I like to read about former presidents at Northern because the university’s top position often sets the tone for the operation of the institution, and each president is very different. We’ve looked at Ogden Johnson who was an interim president, and today we’ll look at Henry A. Tape who was Northern’s president from 1940 – 1956.
Before coming to Northern, Tape got his bachelors and master’s from University of Michigan and then a PhD from the Teacher’s College at Columbia University. He was the first president at Northern to have a PhD. He also authored the book, “The Community School” in 1938.
The world was changing during Tape’s tenure and the university had to adapt. It was the end of the depression, WWII and then the post-war climate. Northern grew in response with the implementation of GI Ville and Vetville, which were housing communities for veterans returning from the war; Carey and Spooner Halls, which were female and male residence halls; and Lee Hall, Lydia Olson Library and the Peter White Hall of Science, which were academic buildings to account for the increase of students at Northern. In fact, with Tape as president, enrollment reached 1,000 students for the first time.
Tape oversaw a critical point in Northern’s history when being a lasting and competitive university became a realistic dream. Names that are now mainstays of Northern’s identity were administrators and community members during Tape’s time: Carey, Gant, Gries, Meyland and Don H. Bottum. The university’s name also changed from Northern Michigan College of Education to, in 1955, Northern Michigan College.
At the end of his presidency, Tape fell into multiple bouts of sickness. The first time was for about four weeks in April and May of 1954 and the second in April 1957. The first time, Tape and his wife Flora went to stay with their son Gerald in Long Island, N.Y. for treatment of a duodenal ulcer. Without the ease of e-mail, Tape kept in contact with the university and helped plan the construction of Spooner Hall through letters written by hand and with a type writer, and an interim administrative committee was in place while he was away.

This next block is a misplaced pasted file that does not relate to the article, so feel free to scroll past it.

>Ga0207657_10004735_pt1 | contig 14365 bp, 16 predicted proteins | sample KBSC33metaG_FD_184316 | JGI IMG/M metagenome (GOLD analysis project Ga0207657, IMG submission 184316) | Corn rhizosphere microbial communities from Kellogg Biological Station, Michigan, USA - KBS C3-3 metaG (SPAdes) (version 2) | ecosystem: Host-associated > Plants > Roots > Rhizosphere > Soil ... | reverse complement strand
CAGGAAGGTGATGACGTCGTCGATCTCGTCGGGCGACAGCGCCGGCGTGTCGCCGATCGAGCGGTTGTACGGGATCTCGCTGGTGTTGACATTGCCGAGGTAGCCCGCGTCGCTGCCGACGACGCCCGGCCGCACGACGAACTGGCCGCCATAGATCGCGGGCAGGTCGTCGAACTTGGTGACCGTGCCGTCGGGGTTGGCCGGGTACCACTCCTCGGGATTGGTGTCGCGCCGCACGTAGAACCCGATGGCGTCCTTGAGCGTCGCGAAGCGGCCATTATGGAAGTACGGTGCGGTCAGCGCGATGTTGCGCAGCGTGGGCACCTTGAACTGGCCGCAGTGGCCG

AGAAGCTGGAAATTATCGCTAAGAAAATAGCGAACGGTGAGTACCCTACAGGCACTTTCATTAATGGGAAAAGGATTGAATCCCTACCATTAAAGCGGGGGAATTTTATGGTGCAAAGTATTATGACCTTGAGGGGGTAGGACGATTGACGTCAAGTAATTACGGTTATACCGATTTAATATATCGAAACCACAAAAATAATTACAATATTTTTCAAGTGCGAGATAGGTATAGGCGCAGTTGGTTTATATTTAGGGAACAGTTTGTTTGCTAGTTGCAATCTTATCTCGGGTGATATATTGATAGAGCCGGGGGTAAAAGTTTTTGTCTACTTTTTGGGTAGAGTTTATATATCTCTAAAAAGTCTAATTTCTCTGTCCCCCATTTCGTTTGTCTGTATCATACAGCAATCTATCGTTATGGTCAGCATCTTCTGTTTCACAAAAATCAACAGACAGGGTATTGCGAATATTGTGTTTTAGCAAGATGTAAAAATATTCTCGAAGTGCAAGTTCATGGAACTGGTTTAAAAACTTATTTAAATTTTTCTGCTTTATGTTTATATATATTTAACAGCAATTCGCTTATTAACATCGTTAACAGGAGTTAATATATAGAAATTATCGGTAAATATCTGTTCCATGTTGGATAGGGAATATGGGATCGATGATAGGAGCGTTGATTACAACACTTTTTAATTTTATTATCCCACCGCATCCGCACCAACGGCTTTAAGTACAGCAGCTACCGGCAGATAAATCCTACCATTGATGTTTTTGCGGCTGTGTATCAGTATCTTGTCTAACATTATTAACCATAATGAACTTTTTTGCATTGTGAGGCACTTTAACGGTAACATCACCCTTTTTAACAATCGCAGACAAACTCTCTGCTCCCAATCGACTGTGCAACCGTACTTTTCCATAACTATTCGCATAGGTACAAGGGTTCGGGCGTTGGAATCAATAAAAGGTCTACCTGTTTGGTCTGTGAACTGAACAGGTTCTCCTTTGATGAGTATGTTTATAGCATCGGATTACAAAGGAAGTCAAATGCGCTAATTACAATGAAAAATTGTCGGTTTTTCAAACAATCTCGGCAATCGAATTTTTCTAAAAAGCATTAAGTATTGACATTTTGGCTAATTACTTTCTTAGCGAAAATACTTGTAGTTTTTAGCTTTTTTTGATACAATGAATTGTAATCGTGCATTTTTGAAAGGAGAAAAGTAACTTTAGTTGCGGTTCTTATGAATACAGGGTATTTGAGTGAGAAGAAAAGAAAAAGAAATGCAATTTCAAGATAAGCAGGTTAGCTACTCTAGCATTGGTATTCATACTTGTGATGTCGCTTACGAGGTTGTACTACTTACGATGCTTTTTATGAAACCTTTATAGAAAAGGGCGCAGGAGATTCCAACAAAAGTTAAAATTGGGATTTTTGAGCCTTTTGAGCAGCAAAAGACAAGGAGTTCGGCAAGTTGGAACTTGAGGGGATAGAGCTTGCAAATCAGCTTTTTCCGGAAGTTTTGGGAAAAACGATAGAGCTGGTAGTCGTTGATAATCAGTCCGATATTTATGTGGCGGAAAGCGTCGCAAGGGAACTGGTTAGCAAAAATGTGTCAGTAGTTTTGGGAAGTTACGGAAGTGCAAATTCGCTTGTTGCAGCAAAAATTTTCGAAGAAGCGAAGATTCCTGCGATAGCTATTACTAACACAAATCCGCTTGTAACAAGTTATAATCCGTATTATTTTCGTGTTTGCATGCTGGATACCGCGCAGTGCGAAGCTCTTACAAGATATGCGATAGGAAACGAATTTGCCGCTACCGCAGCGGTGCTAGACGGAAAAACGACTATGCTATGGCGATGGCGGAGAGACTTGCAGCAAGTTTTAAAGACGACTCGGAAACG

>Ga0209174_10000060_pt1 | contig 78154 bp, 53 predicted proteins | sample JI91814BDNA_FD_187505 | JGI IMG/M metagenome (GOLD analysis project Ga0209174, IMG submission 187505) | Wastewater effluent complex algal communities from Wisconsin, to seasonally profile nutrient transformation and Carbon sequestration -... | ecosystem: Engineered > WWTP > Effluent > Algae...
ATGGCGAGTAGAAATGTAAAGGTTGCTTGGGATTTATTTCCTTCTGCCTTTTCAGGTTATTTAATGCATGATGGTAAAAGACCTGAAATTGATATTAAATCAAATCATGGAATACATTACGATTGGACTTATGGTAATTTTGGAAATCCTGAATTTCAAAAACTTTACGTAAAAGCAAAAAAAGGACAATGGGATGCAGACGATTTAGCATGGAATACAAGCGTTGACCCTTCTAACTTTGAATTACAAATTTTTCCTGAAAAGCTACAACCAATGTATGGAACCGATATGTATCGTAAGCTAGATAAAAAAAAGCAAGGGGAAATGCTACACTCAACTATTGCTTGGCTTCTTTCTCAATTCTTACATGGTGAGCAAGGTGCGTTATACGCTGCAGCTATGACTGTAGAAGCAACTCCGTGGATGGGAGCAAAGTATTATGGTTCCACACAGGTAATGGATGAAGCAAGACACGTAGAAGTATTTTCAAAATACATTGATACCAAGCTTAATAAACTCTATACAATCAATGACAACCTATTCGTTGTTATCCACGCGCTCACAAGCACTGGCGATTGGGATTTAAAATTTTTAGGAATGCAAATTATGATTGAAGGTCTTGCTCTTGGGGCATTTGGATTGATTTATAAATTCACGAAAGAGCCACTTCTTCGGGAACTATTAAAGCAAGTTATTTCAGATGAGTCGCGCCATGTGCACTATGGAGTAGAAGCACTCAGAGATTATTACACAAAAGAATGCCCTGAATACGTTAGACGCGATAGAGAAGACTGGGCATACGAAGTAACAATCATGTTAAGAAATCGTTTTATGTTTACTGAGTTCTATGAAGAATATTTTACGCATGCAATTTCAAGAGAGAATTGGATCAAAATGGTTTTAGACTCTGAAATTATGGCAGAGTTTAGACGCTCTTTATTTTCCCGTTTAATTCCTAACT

It was this second illness in 1957 that Tape announced his retirement, which brought to light the massive amount of praise that people felt toward Tape.
Ethel Carey wrote, “I wish that I could adequately express my appreciation for all that you have done for me, personally. I can’t. But I hope that after our long association you sense my deep gratitude for having made my work pleasanter here.”
Some NMU presidents have seen even larger change in their tenure, but what makes Tape a good president, I think, is that he left Northern with so much to look forward to. Many buildings were planned and to be built in the near future, curriculum was changing to be more aggressive, and a student council was created to give students a voice on committees and administration decisions.
In an editorial after Tape planned his retirement, The Northern News wrote, “Never before has there been such a spirit at Northern as has developed since Henry Tape became president.” The newspaper also noted the improved relationship between faculty and students and faculty and administration, and said that “good fellowship, scholarly achievement and cordial relations are the present pattern of Northern life.”
Written by Lucy Hough